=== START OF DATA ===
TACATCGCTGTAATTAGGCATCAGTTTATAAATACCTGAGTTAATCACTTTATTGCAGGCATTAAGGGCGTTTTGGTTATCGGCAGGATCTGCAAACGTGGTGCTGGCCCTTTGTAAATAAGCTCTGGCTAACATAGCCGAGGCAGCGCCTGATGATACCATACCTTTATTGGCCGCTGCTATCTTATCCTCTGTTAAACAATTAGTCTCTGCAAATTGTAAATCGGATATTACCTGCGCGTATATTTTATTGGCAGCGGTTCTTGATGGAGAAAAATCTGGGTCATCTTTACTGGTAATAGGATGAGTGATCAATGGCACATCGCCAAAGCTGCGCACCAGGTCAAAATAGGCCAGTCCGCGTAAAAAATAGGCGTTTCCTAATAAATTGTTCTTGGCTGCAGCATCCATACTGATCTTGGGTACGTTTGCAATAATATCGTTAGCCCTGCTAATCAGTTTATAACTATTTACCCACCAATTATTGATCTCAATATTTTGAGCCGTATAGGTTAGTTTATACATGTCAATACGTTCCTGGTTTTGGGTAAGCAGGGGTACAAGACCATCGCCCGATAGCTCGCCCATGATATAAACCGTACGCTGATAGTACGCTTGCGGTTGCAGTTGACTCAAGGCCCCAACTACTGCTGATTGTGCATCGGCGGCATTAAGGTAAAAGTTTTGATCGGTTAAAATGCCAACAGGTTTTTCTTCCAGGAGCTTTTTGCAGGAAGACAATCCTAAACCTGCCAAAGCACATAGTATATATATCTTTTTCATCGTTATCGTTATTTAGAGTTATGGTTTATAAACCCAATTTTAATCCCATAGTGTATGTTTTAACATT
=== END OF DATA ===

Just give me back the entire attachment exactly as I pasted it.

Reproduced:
TACATCGCTGTAATTAGGCATCAGTTTATAAATACCTGAGTTAATCACTTTATTGCAGGCATTAAGGGCGTTTTGGTTATCGGCAGGATCTGCAAACGTGGTGCTGGCCCTTTGTAAATAAGCTCTGGCTAACATAGCCGAGGCAGCGCCTGATGATACCATACCTTTATTGGCCGCTGCTATCTTATCCTCTGTTAAACAATTAGTCTCTGCAAATTGTAAATCGGATATTACCTGCGCGTATATTTTATTGGCAGCGGTTCTTGATGGAGAAAAATCTGGGTCATCTTTACTGGTAATAGGATGAGTGATCAATGGCACATCGCCAAAGCTGCGCACCAGGTCAAAATAGGCCAGTCCGCGTAAAAAATAGGCGTTTCCTAATAAATTGTTCTTGGCTGCAGCATCCATACTGATCTTGGGTACGTTTGCAATAATATCGTTAGCCCTGCTAATCAGTTTATAACTATTTACCCACCAATTATTGATCTCAATATTTTGAGCCGTATAGGTTAGTTTATACATGTCAATACGTTCCTGGTTTTGGGTAAGCAGGGGTACAAGACCATCGCCCGATAGCTCGCCCATGATATAAACCGTACGCTGATAGTACGCTTGCGGTTGCAGTTGACTCAAGGCCCCAACTACTGCTGATTGTGCATCGGCGGCATTAAGGTAAAAGTTTTGATCGGTTAAAATGCCAACAGGTTTTTCTTCCAGGAGCTTTTTGCAGGAAGACAATCCTAAACCTGCCAAAGCACATAGTATATATATCTTTTTCATCGTTATCGTTATTTAGAGTTATGGTTTATAAACCCAATTTTAATCCCATAGTGTATGTTTTAACATT